For gaming, I'm running a bumblebee + bbswitch + primusrun setup, which allows me to keep the discrete card off, and only turn it on when there is something demanding it. I only play DotA2 (because what else do you need), the nVidia Quadro card provides a 60fps at relax time, but it drops down to 30-40fps when the action starts, at modest rendering settings and 1920x1080 resolution. It's not as fluid as it is on a desktop, there are some noticeable tearing when there is a lot of things going on, but it's perfect for getting my fix. The only problem is the heat. I have developed a very peculiar position of playing, which involves me sitting with my legs extended, laptop on my lap, right hand beside me on the external mouse (on the bed), and when the nVidia card spins up, this becomes a very effective birth control method. This thing heats up.

Battery life is excellent, at least for my standards. I'm used to getting 2:30, but I'm getting 5 hours out of this baby, and that is with the discrete card online. Disabling the discrete card also involves a bit of fiddling, bbswitch was reporting some kind of "argument mismatch" error when it tried to shut it down, but that was solved by appending acpi_osi="!Windows 2013" to my kernel parameters, for whatever reason I can't remember. I have to do some more testing to see how much it lasts with the discrete card shut down.

Oh yeah, get the intel wifi card, and not the realtek one. The driver for that is still very new, I have a friend who still has problems with it, even on 3.16. The intel one works out of the box. Another thing that was a pain in the ass to track down, was the docking station. If you dock the laptop, and plug 2 external monitors in, they will always be mirrored. XRandr will report that there is 1 external monitor, absolutely oblivious to the second one, no matter what parameters you try to force it to extend. Turns out that this has to do with a technology called multi stream transport, that the docking station does, and this needs support on the OS side. There are a lot of suggestions on how to get this to work, all of them involving things like xorg.conf configurations, or launching a separate X server. Trust me, none of these work. I have tried getting this to work for a good 3-4 hours, and there is only one thing that works: David Airlie. He's a guy working at Red Hat, who made patches to the linux kernel that adds support for MST. I recompiled the kernel with the patches included, and I can confirm it works. The patch is already merged into the kernel in 3.17 (which came out about three weeks ago), so wait until your distro provides it for you if you don't want to compile (it takes about 35 minutes to compile the kernel on this laptop btw).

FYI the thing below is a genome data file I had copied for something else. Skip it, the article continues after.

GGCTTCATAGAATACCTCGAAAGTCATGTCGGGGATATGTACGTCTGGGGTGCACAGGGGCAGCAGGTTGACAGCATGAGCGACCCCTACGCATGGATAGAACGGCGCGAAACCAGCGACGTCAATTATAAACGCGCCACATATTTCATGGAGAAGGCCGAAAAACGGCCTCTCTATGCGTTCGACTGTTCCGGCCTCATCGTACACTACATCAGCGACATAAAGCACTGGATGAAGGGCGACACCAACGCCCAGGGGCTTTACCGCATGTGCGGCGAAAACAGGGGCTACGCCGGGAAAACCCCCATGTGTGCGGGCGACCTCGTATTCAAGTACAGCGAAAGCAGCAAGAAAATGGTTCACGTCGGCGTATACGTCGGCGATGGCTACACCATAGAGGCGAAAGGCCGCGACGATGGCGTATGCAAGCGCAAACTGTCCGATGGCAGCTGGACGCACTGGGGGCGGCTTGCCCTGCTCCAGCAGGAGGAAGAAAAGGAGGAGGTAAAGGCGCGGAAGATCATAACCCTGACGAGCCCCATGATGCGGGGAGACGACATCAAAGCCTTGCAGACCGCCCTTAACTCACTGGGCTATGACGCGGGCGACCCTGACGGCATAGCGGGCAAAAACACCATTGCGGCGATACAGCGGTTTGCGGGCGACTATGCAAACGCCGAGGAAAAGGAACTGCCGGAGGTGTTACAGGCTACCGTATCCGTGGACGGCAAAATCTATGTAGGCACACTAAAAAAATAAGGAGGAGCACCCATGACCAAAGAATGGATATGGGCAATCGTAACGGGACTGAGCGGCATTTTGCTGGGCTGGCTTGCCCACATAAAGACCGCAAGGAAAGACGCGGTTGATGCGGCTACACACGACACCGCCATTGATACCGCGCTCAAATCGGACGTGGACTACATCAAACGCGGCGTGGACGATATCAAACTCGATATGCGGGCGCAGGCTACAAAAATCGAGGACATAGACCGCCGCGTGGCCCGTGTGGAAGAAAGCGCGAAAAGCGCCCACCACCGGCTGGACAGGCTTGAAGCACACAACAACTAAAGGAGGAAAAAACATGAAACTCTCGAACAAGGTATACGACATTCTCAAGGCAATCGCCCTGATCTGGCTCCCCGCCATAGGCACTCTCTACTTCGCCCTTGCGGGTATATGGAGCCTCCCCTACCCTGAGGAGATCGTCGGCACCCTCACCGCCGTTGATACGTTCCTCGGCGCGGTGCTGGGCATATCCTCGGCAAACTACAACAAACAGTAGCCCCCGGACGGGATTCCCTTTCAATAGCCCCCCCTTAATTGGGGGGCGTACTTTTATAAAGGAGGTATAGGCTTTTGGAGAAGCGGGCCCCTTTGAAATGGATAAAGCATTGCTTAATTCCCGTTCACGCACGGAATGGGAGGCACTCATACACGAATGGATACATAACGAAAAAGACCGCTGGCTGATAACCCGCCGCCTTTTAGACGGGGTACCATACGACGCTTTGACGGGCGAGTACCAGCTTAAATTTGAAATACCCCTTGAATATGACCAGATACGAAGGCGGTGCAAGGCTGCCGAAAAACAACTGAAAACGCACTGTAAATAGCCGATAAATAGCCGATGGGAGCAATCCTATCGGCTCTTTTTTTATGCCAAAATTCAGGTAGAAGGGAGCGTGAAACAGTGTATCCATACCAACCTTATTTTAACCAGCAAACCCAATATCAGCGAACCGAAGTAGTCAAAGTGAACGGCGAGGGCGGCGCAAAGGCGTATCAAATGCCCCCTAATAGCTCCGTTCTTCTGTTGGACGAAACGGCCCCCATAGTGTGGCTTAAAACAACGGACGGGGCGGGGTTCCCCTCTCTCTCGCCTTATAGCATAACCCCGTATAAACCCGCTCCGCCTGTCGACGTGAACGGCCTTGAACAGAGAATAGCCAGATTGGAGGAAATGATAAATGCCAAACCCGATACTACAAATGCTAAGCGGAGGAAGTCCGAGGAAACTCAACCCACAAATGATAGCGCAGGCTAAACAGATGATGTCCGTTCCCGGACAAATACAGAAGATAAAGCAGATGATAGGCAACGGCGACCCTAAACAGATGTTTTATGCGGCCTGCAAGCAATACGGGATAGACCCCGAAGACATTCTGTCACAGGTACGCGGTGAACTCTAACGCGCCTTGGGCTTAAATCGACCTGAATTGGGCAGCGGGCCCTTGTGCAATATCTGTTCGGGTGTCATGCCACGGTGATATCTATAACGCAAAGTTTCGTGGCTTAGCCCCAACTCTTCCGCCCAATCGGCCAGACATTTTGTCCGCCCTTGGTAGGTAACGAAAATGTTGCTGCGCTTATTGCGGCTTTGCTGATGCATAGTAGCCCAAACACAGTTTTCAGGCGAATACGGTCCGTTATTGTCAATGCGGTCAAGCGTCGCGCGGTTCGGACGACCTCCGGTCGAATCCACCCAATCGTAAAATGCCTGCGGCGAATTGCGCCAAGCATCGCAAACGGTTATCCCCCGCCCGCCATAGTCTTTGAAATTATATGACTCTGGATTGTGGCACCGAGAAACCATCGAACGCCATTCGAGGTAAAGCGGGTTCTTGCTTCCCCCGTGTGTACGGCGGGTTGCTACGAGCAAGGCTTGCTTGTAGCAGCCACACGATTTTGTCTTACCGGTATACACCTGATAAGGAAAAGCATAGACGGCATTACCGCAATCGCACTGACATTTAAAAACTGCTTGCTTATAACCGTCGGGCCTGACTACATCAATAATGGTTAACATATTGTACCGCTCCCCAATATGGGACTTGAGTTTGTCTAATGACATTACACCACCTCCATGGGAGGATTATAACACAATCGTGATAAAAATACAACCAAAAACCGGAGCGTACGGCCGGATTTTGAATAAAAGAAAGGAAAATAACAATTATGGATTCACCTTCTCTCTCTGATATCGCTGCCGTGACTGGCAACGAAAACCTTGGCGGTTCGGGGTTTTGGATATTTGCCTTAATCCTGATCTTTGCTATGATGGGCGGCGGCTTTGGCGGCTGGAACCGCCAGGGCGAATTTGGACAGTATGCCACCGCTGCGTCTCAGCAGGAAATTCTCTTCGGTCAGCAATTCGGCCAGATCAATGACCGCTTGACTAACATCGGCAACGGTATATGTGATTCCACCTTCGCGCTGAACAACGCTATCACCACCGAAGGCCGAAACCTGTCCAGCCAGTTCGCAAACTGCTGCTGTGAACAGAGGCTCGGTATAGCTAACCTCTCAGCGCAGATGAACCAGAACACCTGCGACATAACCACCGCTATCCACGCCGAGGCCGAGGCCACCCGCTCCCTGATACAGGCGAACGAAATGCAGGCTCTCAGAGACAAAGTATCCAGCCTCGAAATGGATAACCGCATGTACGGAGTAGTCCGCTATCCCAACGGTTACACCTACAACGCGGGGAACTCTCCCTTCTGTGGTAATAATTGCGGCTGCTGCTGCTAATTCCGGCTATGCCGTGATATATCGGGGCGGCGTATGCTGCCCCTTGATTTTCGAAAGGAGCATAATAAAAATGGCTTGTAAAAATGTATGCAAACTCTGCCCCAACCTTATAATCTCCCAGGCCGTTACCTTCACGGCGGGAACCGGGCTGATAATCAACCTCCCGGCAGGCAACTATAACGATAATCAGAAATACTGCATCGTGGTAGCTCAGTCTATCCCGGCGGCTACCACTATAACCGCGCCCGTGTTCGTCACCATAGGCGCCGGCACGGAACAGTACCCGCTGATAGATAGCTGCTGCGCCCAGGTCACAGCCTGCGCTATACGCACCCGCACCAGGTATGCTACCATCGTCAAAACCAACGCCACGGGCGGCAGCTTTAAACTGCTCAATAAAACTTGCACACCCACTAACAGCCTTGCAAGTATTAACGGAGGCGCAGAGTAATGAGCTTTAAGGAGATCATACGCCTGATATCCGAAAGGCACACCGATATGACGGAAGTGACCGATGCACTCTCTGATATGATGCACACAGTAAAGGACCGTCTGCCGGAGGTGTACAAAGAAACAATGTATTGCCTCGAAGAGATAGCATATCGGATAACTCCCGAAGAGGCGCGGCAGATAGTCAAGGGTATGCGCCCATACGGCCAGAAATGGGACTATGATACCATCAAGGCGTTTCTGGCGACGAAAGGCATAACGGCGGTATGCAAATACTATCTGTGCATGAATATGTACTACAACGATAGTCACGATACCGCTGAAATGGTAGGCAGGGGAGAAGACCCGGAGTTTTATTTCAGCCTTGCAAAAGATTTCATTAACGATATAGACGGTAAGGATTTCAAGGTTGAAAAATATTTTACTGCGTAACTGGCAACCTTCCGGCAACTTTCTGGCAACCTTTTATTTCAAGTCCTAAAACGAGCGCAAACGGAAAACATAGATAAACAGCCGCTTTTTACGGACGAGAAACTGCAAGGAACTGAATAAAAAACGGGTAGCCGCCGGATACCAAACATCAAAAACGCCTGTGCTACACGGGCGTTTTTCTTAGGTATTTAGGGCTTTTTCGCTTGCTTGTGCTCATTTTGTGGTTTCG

There are two things that are not working at all, and there is no solution currently: The audio out (jack) socket does on the docking station, I read a very succinct advice "it will never work, use the socket on the laptop" somewhere (maybe it was ThinkWiki), and the integrated card reader reports some problems at boot, and refuses to work at all.

If I could change some things, I would give it the "ice cool" casing that ASUS uses, move the pgup/pgdwn keys back, and replace the clickpad. Overall, it's a good laptop, I'm happy with it. Take reviews with a grain of salt, because according to someone on Engadget, Lenovo has been removing the negative ones

This was written by Norbert Kéri, posted on Monday, October 27, 2014, at 00:08

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Nkatz wrote
Thanks for this interesting review, I just got one a few months back with window 8 and now dual booting with a elementary os, after using open suse Tumbleweed and Kubuntu which eventually forced me to reinstall due to serious overheating caused by plasmashell or something, i think it was related to Nvidia drivers. i hated the inconvenience of having to fiddle with that every now and then but as of now, I am fine on elementary hope it wont give the same issues again. By the way you mention a back-lit keyboard, where do you get that or how do you enable it? Overall i enjoy this laptop more than my previous Toshiba.

2015-07-15 07:09:18

Norbert Kéri wrote
You can enable the backlight with fn + space.

2015-08-02 11:22:52